The ceiling is a construction to create the best possible accoustic environment for choir song and organ.

The sained windows with saints are from 19th century Malmoe church and there have been plans to continue with stained windows all over.

I don´t think you could judge an architectural solution that spontaneously, without knowing the history behind. The Cathedral is a compromise between old and new, it has many advantages, many pieces of good art, and there are a number of chapels also around that not would have been the case if f.e. S. Jacob´s church in the city would have been chosen. The TLM was celebrated here already under the "Stickler indult" in 1984.

Physiocrat sa...

I judge the cathedral as I find it and do not ever find that attending mass there is an uplifting experience. In stark contrast with Kristus Konungen in Göteborg, or even the modest little Catholic church in Halmstad. There may be good reasons for it having turned out the way it did but it does not change the situation.

The architectural idiom is determinedly that of a public secular building, a bus station, perhaps.

It is like going to a formal dinner with working clothes on.

At the present time it does not enhance the status of the Catholic church in the city, and to that extend it is an impediment to evangelisation, which is, I suggest, a serious shortcoming.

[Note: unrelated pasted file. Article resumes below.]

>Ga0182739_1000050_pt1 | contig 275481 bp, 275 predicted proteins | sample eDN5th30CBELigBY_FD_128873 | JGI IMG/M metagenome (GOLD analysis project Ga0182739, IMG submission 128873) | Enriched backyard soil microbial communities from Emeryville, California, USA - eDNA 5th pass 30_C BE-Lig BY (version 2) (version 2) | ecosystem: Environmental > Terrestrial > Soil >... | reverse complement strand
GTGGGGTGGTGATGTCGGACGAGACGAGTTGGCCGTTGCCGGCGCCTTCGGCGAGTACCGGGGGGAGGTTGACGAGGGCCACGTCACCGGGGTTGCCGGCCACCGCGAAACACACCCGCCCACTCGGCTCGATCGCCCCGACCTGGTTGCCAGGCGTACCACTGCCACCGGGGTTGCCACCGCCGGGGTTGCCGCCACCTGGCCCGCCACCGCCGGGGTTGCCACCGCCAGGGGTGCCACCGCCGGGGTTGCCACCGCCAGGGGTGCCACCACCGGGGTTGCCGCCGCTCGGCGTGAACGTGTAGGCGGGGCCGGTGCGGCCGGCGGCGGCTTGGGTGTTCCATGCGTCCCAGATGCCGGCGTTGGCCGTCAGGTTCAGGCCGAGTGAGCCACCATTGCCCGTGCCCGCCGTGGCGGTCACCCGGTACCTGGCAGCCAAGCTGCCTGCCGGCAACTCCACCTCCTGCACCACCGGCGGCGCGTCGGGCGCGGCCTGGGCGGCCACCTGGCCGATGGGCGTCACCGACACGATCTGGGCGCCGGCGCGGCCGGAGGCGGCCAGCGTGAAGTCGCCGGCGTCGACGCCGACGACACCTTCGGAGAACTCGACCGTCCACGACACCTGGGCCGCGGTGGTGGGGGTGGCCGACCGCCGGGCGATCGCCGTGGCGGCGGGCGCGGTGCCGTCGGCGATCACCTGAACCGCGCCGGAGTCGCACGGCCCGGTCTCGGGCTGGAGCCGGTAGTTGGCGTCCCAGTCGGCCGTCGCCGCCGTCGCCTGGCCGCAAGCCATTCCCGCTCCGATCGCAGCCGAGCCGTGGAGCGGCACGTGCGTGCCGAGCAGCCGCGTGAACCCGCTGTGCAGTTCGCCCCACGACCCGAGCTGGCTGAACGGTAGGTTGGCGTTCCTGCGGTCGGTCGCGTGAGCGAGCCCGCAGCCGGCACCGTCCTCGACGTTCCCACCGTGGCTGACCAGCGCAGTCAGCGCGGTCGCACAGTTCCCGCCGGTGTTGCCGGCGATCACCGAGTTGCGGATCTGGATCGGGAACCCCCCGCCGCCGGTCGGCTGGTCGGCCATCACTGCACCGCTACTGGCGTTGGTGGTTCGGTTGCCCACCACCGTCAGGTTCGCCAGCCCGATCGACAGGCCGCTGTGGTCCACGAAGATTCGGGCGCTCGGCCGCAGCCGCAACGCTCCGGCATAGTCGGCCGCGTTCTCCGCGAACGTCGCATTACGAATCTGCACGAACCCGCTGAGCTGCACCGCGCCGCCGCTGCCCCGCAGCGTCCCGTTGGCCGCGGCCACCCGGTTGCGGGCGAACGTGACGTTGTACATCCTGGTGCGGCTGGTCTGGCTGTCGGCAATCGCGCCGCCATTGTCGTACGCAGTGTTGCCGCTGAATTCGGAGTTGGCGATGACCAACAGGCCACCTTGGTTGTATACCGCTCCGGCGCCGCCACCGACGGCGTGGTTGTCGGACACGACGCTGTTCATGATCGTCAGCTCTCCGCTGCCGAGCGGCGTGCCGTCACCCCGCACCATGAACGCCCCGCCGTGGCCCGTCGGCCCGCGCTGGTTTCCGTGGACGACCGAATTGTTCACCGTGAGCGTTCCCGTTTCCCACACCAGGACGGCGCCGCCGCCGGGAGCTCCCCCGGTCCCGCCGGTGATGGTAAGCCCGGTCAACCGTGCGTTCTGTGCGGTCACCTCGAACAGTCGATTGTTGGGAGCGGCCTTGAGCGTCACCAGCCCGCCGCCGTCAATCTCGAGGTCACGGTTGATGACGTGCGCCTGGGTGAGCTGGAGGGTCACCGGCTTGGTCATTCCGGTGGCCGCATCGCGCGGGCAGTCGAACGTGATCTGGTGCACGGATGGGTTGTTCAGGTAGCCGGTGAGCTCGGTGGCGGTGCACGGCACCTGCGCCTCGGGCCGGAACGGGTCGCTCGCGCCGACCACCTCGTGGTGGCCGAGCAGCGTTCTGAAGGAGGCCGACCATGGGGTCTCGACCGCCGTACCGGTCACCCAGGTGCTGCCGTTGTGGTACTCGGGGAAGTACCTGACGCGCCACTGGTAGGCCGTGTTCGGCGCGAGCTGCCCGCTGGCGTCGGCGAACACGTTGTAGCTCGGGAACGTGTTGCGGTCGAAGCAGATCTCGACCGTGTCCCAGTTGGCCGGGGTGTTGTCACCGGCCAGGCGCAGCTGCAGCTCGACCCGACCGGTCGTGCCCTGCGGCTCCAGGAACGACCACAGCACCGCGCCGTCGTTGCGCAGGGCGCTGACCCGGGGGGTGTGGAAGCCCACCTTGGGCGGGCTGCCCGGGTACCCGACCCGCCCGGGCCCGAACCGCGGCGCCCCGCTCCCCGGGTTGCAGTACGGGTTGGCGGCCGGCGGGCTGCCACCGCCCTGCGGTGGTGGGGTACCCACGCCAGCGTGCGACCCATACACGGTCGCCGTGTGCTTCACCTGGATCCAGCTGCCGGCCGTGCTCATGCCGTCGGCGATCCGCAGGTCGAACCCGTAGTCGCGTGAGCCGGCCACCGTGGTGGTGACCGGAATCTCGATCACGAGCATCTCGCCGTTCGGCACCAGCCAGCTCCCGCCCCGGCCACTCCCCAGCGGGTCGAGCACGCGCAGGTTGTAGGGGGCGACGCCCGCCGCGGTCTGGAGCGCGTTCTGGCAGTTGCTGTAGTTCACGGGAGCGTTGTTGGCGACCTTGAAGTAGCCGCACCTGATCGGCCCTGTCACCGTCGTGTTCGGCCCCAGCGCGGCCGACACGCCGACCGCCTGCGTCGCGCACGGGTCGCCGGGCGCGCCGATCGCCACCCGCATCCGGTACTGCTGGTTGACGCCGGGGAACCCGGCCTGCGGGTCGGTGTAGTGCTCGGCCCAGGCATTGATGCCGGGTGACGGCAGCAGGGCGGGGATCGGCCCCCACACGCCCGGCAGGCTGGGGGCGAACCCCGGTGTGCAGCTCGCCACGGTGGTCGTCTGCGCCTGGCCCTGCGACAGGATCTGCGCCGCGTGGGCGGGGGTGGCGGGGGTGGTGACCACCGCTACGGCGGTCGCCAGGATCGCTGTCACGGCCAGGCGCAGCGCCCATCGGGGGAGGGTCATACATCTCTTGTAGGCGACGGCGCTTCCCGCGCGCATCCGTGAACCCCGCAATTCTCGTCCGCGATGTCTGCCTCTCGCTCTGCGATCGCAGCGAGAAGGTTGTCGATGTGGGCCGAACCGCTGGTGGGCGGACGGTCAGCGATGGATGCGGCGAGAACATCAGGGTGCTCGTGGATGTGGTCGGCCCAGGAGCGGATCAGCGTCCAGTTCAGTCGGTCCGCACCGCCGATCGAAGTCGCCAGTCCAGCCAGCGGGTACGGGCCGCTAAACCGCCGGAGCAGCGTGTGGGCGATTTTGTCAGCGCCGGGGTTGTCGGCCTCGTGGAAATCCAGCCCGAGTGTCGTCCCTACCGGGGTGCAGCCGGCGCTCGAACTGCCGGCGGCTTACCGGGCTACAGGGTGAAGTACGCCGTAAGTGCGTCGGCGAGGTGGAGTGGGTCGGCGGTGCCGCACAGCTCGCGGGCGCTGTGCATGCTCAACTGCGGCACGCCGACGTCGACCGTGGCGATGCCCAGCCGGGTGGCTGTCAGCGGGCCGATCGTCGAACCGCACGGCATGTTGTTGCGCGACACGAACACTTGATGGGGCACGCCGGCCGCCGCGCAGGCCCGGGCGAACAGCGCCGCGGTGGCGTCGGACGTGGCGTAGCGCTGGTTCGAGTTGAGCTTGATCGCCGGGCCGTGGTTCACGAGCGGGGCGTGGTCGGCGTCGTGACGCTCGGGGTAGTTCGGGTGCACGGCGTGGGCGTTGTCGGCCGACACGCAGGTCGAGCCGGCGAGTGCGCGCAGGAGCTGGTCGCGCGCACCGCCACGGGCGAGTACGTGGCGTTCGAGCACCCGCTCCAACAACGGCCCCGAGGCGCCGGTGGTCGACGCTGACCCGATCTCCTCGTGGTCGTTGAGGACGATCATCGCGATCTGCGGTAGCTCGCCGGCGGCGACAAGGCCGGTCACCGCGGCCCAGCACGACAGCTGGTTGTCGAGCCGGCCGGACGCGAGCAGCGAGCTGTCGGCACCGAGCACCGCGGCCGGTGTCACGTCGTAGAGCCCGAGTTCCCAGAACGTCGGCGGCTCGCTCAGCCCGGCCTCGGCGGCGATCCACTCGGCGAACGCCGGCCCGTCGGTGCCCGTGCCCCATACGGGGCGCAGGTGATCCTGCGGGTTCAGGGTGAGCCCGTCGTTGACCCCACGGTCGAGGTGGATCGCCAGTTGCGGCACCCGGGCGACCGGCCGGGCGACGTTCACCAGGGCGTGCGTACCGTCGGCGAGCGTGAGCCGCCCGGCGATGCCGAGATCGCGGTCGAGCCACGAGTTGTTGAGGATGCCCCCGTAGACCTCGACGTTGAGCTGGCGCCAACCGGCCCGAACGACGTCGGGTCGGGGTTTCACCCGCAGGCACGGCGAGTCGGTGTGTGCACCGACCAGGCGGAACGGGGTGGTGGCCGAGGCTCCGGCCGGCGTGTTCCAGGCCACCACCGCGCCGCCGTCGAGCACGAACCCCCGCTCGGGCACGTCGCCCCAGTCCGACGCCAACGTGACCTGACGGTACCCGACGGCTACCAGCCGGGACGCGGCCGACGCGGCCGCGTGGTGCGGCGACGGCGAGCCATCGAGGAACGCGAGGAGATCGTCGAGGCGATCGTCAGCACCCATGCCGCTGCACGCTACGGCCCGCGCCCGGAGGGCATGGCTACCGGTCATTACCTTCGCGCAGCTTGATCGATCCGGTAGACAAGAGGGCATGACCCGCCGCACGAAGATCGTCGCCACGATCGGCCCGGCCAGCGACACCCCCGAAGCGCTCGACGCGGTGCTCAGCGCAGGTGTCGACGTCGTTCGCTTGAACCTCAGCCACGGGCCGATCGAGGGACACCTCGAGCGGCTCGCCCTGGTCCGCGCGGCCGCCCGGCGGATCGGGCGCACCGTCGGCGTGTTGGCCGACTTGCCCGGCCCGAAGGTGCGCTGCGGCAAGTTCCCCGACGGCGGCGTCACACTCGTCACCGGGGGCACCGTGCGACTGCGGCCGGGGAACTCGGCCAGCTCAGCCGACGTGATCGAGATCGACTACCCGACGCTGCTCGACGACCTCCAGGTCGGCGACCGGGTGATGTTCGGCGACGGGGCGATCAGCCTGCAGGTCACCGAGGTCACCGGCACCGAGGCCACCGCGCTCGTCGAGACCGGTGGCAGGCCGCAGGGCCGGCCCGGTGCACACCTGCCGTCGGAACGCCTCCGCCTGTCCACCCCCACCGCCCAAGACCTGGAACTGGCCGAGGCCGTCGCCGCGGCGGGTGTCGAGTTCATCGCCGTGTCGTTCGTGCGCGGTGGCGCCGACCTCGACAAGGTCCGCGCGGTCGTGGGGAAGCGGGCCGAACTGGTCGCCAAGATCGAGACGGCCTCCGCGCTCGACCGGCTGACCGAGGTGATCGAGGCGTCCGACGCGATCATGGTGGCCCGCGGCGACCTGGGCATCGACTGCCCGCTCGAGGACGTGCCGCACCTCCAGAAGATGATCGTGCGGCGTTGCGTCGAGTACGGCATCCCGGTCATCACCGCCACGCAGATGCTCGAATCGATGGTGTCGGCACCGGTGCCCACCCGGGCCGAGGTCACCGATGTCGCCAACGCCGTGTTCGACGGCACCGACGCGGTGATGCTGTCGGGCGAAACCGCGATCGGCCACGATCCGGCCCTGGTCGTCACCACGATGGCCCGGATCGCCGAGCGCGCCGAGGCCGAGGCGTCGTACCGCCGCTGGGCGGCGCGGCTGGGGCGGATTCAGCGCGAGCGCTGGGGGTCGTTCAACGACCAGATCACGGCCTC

In comparison, the Oratorians took over a moribund but basically high quality Catholic church in Oxford and, with tasteful restoration and good traditional liturgy, have turned it into a thriving and growing parish in just a few years. Which is surely what Stockholm deserves, is it not? An opportunity is being cast away.

Acreator sa...

Gothenburg: So you really prefer jugend thesophical wallpaintings and the Tabenacle in a former side chapel? And Halmstad - was that church built for Catholic liturgy?

Indeed, Kristus Konung is an example how church destruction can be performed in a few years. You are not familiar with the stormy years in Gothenburg, when the interior was demolished?

In Stockholm the old part was carefully preserved and renovated just in time for the papal visit.. Nothing has been taken away, except the abside. And nothing has been added! Indeed the old part is an outstanding example of preservance and respect.